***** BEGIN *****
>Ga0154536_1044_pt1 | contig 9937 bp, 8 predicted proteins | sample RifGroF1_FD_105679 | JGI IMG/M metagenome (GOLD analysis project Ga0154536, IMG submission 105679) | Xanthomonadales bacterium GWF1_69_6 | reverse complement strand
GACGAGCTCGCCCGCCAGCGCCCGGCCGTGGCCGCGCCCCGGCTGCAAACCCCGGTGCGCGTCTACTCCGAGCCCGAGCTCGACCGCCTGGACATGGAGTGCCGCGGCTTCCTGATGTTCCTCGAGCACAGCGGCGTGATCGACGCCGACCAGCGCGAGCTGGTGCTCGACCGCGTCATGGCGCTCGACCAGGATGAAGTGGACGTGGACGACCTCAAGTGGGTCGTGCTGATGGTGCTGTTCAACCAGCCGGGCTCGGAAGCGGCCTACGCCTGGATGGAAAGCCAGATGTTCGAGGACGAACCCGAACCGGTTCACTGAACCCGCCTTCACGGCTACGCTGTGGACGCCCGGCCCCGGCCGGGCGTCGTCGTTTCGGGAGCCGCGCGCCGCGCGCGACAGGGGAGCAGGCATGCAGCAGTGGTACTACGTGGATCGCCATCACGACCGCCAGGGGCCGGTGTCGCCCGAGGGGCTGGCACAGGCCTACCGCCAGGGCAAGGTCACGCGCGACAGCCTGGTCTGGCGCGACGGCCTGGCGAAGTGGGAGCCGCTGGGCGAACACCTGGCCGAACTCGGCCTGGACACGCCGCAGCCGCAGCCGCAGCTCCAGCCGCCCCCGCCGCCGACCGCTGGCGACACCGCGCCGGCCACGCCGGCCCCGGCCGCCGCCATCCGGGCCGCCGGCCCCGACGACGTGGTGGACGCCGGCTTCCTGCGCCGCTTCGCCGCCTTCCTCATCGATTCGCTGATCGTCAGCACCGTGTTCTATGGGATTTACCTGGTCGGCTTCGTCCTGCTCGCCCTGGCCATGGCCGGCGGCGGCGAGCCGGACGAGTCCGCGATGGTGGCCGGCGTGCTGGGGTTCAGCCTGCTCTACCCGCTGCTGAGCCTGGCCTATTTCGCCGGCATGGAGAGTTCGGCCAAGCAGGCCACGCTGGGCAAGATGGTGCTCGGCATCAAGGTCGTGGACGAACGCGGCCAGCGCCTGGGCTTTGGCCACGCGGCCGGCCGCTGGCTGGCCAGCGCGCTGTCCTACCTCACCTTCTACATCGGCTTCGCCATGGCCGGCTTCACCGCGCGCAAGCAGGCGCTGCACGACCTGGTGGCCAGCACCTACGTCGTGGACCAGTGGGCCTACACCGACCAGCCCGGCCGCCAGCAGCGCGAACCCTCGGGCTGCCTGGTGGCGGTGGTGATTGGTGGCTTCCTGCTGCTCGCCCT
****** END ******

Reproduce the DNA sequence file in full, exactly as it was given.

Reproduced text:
>Ga0154536_1044_pt1 | contig 9937 bp, 8 predicted proteins | sample RifGroF1_FD_105679 | JGI IMG/M metagenome (GOLD analysis project Ga0154536, IMG submission 105679) | Xanthomonadales bacterium GWF1_69_6 | reverse complement strand
GACGAGCTCGCCCGCCAGCGCCCGGCCGTGGCCGCGCCCCGGCTGCAAACCCCGGTGCGCGTCTACTCCGAGCCCGAGCTCGACCGCCTGGACATGGAGTGCCGCGGCTTCCTGATGTTCCTCGAGCACAGCGGCGTGATCGACGCCGACCAGCGCGAGCTGGTGCTCGACCGCGTCATGGCGCTCGACCAGGATGAAGTGGACGTGGACGACCTCAAGTGGGTCGTGCTGATGGTGCTGTTCAACCAGCCGGGCTCGGAAGCGGCCTACGCCTGGATGGAAAGCCAGATGTTCGAGGACGAACCCGAACCGGTTCACTGAACCCGCCTTCACGGCTACGCTGTGGACGCCCGGCCCCGGCCGGGCGTCGTCGTTTCGGGAGCCGCGCGCCGCGCGCGACAGGGGAGCAGGCATGCAGCAGTGGTACTACGTGGATCGCCATCACGACCGCCAGGGGCCGGTGTCGCCCGAGGGGCTGGCACAGGCCTACCGCCAGGGCAAGGTCACGCGCGACAGCCTGGTCTGGCGCGACGGCCTGGCGAAGTGGGAGCCGCTGGGCGAACACCTGGCCGAACTCGGCCTGGACACGCCGCAGCCGCAGCCGCAGCTCCAGCCGCCCCCGCCGCCGACCGCTGGCGACACCGCGCCGGCCACGCCGGCCCCGGCCGCCGCCATCCGGGCCGCCGGCCCCGACGACGTGGTGGACGCCGGCTTCCTGCGCCGCTTCGCCGCCTTCCTCATCGATTCGCTGATCGTCAGCACCGTGTTCTATGGGATTTACCTGGTCGGCTTCGTCCTGCTCGCCCTGGCCATGGCCGGCGGCGGCGAGCCGGACGAGTCCGCGATGGTGGCCGGCGTGCTGGGGTTCAGCCTGCTCTACCCGCTGCTGAGCCTGGCCTATTTCGCCGGCATGGAGAGTTCGGCCAAGCAGGCCACGCTGGGCAAGATGGTGCTCGGCATCAAGGTCGTGGACGAACGCGGCCAGCGCCTGGGCTTTGGCCACGCGGCCGGCCGCTGGCTGGCCAGCGCGCTGTCCTACCTCACCTTCTACATCGGCTTCGCCATGGCCGGCTTCACCGCGCGCAAGCAGGCGCTGCACGACCTGGTGGCCAGCACCTACGTCGTGGACCAGTGGGCCTACACCGACCAGCCCGGCCGCCAGCAGCGCGAACCCTCGGGCTGCCTGGTGGCGGTGGTGATTGGTGGCTTCCTGCTGCTCGCCCT